Trip to a Chiang Mai Hospital
When making the decision to become an expat in Thailand, one question undoubtedly always comes up; what if you get sick or hurt, what will you do? Once you put the what if’s behind you and decide to go for it, you soon discover that many things outside of your native country can be quite good, even healthcare. I must admit I too had these same questions up until a week ago when I decided to see what the Thailand healthcare system is like for myself. Aside from the dodgy street clinic here and there for a medical certificate needed to obtain whatever Thai document was needed that week, I hadn’t experienced the healthcare system for myself (knock on wood).
So, when my uncle phoned me up to let me know he thought he broke his back (dirt bike wreck), I jumped at the opportunity to see what really went on in Thai Hospitals; after I checked to make sure he was alright of course (I’m not that vain!).
Sriphat Hospital Chiang Mai
My uncle Pat had checked online and saw that there was a reputable clinic on the 12th floor of Sriphat Hospital, which is part of Chiang Mai University. Turns out, the Sriphat Hospital Wellness Center has recently moved into a brand new building across Suthep Rd. Instead of just pointing us in that general direction from the original Sripat Hospital, they put us in a mini van and drove us across the road.
The brand new building blew me away. It was beautiful, like something you would see in America. The Wellness Center is now located on the 5th floor. Once in the Wellness Center, you’ll be greeted by no less than four smiling English-speaking Thai nurses. You will be presented a pamphlet to help you decide which “program” you want to choose.
Here is how the program was when we were there: Click to see full image
Pat went for the Diamond program because he wanted to get his blood work done while we were there. Payment was made with credit card and he was taken right in to begin blood work, urine etc. This is where something different stood out to me. The nurse that drew his blood was not wearing gloves. Strange to me, because other nurses were walking around, as seen in video below, with gloves on. Nonetheless, blood work was completed and he was sent for a sonogram to make sure all vital organs looked normal. Pat claims the sonogram room was just as clean as the exam room we started the day in. Some waiting, and then the doctor showed up. The consultation was just as you would expect in your home country, and yes, the doctor spoke perfect English. The conclusion was his back was not broken, but rather a deep muscle contusion. Whew, I don’t feel so bad for calling him a sissy now!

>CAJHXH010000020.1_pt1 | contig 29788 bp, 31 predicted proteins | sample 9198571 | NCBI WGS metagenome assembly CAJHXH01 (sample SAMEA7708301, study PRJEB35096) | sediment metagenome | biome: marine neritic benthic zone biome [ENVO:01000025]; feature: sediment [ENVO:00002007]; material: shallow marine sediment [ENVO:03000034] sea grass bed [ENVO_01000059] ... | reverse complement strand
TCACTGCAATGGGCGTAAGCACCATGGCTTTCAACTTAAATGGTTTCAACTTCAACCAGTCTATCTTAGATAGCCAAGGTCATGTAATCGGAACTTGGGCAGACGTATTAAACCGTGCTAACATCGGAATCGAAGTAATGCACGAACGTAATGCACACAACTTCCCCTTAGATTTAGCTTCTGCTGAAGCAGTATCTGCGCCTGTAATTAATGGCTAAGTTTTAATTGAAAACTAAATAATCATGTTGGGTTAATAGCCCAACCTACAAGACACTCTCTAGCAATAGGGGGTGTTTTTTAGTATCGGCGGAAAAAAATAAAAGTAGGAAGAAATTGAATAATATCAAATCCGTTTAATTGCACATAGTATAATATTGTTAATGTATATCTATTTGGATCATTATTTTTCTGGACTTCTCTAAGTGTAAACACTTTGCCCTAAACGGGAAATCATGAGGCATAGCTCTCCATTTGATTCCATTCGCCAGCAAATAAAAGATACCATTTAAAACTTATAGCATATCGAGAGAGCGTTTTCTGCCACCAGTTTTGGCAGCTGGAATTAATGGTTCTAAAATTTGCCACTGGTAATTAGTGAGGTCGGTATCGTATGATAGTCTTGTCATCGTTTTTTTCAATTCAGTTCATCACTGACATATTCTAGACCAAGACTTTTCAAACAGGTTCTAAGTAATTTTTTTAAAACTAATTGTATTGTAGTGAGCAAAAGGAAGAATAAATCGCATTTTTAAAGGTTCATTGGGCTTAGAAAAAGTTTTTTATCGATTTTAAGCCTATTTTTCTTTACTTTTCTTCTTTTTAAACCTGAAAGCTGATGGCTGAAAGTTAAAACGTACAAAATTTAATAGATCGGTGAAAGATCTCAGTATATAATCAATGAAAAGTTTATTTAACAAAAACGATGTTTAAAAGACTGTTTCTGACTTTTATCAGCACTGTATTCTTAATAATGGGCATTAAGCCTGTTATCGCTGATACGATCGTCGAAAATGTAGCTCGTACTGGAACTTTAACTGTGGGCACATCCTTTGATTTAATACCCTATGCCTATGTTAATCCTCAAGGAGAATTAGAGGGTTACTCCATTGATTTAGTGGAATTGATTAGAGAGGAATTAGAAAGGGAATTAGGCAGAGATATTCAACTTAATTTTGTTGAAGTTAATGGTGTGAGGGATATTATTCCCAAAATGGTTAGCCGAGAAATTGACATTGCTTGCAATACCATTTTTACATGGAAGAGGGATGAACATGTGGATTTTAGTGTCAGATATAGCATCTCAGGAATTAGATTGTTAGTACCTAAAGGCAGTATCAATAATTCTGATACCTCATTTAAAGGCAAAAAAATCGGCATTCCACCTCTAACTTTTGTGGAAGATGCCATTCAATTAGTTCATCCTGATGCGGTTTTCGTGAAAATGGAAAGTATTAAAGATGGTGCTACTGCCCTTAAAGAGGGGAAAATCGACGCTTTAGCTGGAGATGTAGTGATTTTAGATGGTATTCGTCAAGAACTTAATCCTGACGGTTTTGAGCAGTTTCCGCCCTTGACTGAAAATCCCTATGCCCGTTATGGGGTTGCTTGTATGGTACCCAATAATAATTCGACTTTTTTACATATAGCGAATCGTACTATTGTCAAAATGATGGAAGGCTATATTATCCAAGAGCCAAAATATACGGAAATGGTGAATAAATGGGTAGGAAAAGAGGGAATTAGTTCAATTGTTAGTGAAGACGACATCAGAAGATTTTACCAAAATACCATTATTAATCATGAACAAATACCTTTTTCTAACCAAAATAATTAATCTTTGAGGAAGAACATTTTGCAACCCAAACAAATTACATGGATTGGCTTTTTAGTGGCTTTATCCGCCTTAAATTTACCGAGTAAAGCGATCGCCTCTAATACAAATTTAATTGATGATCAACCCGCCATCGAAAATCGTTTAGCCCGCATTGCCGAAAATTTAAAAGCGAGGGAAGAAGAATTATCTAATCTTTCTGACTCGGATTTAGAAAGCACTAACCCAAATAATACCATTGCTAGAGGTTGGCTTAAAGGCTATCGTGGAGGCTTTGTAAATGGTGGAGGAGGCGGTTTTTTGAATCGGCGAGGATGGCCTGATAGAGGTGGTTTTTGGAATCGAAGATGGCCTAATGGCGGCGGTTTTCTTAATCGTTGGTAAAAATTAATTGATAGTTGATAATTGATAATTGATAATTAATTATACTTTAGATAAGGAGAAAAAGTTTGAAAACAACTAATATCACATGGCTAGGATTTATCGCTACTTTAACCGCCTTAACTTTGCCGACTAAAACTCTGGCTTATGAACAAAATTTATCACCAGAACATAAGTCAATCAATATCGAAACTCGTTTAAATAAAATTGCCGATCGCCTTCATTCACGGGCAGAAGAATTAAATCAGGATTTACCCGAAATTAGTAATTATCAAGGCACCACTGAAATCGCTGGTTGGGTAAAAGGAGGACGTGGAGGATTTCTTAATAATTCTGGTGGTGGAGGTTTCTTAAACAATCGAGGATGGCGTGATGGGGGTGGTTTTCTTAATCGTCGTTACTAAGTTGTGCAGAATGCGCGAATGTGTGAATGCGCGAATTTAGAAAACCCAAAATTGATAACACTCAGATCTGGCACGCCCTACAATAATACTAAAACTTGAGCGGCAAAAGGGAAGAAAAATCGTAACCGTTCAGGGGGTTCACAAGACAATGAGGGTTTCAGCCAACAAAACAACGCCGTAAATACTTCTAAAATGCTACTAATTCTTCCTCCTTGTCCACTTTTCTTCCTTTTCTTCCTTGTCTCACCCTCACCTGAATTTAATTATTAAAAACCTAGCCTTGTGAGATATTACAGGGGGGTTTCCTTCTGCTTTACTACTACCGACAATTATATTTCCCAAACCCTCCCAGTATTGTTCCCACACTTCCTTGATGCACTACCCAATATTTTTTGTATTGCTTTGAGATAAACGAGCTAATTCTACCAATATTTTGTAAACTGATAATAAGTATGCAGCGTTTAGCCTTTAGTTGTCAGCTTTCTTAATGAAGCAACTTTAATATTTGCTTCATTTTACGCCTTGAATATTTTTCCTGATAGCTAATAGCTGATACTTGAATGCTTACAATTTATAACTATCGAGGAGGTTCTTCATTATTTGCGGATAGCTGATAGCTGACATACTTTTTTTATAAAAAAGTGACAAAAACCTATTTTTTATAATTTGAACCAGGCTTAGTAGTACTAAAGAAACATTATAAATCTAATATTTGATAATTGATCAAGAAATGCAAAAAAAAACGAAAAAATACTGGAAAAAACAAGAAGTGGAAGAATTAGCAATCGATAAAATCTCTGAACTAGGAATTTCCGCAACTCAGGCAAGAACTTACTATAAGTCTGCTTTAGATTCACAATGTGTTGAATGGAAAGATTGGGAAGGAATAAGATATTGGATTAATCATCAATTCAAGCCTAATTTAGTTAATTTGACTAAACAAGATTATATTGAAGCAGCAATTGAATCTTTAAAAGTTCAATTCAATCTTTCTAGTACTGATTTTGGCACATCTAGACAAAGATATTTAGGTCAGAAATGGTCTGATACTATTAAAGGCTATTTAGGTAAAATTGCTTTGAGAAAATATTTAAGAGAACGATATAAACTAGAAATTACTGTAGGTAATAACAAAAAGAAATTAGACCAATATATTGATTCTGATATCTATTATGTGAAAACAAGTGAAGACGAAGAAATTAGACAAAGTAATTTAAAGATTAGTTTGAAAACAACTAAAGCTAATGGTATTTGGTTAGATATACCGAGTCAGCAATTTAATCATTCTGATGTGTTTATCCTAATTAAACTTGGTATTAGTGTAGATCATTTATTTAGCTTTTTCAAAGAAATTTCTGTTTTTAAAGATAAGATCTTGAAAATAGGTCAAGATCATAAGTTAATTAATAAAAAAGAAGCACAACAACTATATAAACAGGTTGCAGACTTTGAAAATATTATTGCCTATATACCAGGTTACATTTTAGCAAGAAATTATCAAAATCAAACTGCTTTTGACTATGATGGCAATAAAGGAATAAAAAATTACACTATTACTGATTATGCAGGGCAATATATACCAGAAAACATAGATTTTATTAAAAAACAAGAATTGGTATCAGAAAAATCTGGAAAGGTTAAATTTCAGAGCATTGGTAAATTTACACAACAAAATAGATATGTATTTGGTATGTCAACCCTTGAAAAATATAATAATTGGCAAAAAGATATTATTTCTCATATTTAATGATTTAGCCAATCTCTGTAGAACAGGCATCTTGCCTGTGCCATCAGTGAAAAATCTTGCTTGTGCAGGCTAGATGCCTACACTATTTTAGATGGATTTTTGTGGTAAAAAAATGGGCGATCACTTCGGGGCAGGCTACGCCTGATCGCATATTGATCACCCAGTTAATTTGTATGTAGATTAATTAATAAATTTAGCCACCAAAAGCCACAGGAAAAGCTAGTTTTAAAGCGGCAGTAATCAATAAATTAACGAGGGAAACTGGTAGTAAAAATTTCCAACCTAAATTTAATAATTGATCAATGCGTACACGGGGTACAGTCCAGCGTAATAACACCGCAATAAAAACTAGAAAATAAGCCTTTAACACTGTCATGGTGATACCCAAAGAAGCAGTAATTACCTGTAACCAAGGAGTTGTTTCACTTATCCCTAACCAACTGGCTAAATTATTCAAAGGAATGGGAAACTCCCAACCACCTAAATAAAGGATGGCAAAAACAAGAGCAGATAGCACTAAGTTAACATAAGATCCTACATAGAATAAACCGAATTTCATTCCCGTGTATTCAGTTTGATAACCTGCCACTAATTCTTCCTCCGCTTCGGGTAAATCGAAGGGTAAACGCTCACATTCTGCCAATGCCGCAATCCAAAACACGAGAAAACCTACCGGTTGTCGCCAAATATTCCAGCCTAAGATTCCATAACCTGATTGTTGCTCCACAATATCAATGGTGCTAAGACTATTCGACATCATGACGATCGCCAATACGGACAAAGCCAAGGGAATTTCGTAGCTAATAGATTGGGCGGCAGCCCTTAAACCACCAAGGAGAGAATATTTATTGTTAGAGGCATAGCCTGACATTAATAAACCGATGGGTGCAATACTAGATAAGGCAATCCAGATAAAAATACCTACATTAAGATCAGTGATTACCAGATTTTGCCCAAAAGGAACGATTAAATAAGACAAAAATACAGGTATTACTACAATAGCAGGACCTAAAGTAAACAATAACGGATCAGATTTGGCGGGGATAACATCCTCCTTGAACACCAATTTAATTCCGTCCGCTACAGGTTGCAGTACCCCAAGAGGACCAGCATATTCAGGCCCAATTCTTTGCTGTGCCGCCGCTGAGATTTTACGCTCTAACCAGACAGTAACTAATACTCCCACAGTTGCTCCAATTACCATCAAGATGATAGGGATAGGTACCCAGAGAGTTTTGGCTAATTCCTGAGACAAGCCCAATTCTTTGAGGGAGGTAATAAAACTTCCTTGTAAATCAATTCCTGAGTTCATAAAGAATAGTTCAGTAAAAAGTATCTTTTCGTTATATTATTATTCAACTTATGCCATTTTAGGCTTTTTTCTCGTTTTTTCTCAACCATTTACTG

Cost of Hospital Visit in Thailand
This varies depending on which program you settle on. This is for a very nice wellness center in a reputable Chiang Mai Hospital. Numerous clinics exist in any city in Thailand that will get you in with a doctor for as little as 80 baht ($2). (Click for updated post and video on Thailand hospitals, including an MRI at Chiang Mai Ram hospital)
Quality of a Thailand Hospital
Again, depends on which clinic/hospital you go to. Personally, I want to go somewhere that looks clean and sanitary; some of these street clinics can look a little off-putting. If you choose a decent clinic/hospital, the care will be just as good, if not better than your home country.
On the whole, I was really impressed with the level of service of the Thai nurses, especially for the cost. Sure, it might cost $250 for the best program at this wellness center, but for the test being performed, this is far less than what it would have been in America, even with insurance.
Don’t take my word for it, check it for yourself. I tried to record as much as I possibly could of the interaction.